Geometry has been a recurring theme in the history of art: from Platonic solids to Roman pavements; from Gothic paintings to Victorian households; from Russian Suprematism to the academic analyses of Paul Klee.
Exploring regular geometrical tessellations, Melvyn Robinson creates a system of painting comprising five inter-related categories.
Beginning with I Representation, Robinson imitates reality in a series of predominantly art school sketches from his home town of Barnsley, South Yorkshire.
In the following category, II Analysis, these early works are revisited and reworked in a form of structural or geometric reduction.
Next, in III Forms, Robinson explores the two-dimensional possibilities in some regular geometric tessellations.
In IV Phenomena, a new dimension is created within the geometric tessellations, that of ambiguous phenomena as well as three-dimensional perspectives.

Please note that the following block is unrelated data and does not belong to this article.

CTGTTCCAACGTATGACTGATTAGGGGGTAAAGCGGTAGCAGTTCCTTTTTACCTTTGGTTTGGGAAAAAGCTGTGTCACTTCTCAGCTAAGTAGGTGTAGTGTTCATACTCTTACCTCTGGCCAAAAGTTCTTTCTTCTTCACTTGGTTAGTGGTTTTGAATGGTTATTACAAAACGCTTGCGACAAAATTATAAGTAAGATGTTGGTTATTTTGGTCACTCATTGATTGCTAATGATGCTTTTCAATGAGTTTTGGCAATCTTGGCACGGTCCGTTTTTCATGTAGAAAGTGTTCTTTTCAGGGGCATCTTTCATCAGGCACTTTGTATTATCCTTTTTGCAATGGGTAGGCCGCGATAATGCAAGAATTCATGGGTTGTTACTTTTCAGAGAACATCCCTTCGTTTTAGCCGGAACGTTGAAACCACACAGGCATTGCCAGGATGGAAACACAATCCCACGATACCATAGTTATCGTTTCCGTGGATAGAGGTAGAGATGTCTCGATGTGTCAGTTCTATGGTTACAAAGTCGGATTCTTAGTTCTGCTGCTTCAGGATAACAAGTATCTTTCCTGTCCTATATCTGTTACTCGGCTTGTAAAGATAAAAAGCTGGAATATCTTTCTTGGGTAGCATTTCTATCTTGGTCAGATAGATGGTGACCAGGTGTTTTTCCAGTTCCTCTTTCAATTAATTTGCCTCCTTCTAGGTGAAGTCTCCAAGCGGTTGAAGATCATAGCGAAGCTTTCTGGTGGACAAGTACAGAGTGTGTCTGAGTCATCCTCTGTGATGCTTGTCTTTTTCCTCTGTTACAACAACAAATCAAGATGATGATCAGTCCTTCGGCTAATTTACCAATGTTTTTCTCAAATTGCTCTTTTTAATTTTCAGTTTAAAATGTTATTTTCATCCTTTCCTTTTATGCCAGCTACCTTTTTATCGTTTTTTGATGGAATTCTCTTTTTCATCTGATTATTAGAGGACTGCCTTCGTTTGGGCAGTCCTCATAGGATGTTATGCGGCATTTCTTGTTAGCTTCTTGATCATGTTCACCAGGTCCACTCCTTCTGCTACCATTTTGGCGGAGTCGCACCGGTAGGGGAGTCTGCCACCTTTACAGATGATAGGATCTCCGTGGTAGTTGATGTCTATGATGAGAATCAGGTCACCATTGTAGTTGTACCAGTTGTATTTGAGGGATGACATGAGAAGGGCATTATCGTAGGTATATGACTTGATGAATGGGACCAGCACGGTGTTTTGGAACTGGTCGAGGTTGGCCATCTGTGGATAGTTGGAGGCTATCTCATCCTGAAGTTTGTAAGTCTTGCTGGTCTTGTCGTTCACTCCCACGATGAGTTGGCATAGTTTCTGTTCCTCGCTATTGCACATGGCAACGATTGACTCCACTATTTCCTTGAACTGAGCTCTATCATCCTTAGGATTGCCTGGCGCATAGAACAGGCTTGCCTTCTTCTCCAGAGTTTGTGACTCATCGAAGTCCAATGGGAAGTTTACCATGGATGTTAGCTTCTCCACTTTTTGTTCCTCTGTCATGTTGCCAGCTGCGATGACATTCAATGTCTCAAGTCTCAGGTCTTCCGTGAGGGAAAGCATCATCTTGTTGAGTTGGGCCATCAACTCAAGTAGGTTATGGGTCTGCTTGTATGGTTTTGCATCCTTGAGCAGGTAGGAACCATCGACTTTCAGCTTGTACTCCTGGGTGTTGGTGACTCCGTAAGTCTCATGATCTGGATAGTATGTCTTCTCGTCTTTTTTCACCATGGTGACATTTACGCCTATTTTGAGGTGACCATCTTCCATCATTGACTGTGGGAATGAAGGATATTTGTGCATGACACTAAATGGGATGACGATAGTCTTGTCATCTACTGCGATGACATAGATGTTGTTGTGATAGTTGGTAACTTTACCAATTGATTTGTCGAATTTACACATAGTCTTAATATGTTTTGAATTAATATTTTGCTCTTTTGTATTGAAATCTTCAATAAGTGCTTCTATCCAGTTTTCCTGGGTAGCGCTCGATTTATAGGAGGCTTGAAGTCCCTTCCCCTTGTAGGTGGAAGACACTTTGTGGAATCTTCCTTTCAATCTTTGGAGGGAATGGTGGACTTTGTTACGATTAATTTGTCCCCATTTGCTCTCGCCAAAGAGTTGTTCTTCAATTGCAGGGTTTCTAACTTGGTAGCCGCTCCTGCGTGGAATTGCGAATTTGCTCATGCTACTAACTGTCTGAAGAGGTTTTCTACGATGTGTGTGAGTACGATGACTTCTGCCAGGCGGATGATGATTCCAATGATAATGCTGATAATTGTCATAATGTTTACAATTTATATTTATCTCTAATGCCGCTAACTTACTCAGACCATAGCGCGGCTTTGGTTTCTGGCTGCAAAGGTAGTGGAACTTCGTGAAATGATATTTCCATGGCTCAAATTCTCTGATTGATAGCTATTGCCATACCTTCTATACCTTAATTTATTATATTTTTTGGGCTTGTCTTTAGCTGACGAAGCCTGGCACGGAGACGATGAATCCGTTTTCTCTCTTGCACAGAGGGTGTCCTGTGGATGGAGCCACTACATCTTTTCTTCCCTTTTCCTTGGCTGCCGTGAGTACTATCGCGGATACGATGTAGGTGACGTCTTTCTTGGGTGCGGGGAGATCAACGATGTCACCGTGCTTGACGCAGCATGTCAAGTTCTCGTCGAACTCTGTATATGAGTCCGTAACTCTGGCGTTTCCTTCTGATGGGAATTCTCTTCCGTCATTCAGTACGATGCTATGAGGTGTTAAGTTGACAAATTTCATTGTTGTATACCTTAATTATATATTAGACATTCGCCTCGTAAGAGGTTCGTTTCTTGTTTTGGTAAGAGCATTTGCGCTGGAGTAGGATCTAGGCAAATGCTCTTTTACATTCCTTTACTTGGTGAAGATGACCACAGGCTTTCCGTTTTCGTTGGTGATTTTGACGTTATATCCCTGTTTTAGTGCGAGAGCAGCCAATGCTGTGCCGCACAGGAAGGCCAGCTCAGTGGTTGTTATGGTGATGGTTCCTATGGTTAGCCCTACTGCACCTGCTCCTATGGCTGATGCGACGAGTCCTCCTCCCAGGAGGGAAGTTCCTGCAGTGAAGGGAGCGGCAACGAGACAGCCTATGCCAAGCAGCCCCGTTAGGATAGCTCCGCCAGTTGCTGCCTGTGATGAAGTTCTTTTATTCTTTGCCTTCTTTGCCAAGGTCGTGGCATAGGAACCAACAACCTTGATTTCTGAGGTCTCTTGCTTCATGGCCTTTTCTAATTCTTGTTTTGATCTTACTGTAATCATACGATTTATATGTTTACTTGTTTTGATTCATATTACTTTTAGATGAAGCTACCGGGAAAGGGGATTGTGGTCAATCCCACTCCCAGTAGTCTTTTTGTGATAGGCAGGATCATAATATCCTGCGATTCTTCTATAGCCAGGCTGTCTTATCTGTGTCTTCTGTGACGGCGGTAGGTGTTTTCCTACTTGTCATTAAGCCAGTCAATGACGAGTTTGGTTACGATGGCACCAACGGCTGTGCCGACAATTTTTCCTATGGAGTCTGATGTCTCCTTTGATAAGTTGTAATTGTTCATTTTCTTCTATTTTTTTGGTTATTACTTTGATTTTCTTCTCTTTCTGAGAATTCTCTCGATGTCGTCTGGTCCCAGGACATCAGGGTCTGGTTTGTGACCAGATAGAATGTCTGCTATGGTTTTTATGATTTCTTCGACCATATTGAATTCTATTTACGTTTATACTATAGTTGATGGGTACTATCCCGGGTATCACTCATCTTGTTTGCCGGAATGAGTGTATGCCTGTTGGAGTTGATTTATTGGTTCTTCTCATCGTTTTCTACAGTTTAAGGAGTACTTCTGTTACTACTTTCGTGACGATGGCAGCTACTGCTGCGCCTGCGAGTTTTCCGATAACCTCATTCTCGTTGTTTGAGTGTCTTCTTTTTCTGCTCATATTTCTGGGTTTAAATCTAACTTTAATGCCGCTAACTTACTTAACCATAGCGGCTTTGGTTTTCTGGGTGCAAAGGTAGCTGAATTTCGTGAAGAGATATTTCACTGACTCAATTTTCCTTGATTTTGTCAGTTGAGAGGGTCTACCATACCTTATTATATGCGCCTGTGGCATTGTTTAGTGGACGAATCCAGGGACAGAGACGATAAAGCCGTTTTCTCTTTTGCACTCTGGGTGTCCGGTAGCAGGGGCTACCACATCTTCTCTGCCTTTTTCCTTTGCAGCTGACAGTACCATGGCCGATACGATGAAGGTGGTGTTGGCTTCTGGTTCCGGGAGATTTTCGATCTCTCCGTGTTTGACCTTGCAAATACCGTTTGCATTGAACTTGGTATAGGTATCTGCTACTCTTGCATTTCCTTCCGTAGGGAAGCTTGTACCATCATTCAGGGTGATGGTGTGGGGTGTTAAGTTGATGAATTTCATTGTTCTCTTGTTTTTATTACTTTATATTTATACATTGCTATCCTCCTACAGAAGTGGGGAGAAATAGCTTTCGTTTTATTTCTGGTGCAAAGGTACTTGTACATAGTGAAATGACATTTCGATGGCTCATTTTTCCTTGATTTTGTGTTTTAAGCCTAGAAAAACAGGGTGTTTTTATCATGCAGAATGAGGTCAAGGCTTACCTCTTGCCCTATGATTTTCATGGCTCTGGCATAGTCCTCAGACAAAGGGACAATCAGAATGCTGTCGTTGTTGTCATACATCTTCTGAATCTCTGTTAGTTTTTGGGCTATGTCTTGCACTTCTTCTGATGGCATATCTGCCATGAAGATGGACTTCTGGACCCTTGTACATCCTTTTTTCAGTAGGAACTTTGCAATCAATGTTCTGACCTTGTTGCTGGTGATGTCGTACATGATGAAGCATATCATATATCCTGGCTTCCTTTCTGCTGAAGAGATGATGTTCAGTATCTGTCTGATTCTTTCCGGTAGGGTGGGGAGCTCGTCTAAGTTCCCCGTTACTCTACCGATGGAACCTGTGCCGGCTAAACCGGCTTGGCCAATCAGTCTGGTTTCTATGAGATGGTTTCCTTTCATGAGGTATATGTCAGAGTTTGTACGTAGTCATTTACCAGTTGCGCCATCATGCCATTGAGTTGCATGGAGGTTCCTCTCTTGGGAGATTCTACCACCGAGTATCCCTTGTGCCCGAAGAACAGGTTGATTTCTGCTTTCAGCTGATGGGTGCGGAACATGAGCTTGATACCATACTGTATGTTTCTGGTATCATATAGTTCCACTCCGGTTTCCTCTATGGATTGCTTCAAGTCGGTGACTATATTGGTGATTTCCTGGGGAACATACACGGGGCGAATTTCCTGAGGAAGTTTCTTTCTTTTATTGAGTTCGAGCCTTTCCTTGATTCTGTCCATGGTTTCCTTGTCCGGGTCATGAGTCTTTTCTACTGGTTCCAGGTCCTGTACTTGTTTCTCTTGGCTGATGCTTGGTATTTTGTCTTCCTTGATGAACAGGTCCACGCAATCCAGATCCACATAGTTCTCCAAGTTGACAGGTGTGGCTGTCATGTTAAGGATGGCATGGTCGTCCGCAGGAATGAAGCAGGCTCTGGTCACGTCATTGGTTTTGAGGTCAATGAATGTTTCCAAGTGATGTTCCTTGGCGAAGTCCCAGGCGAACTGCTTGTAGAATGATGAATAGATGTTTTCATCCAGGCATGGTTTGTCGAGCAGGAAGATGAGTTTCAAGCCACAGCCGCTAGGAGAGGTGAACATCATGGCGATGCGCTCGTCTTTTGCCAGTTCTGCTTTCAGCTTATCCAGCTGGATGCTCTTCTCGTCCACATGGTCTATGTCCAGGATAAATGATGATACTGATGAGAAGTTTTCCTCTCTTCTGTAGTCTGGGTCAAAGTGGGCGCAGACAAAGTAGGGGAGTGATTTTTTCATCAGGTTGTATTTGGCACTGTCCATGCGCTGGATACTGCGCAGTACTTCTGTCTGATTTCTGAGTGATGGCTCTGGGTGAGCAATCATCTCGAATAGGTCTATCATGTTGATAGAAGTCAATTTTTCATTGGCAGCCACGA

Finally, in V Transformations, Robinson develops the previous two categories to create works where a kind of transcendental representation emerges from the geometric abstraction. Thus, the categories come full circle.
Robinson believes that these themes have emerged in his work almost by happenstance but also that they parallel some developments in 20th century philosopy.
To quote Merleau-Ponty in Eye and Mind, 1960:
“The effort of modern painting has been directed not so much toward choosing between line and colour or even between figurative depiction and the creation of signs, as it has been toward multiplying the systems of equivalences . . .”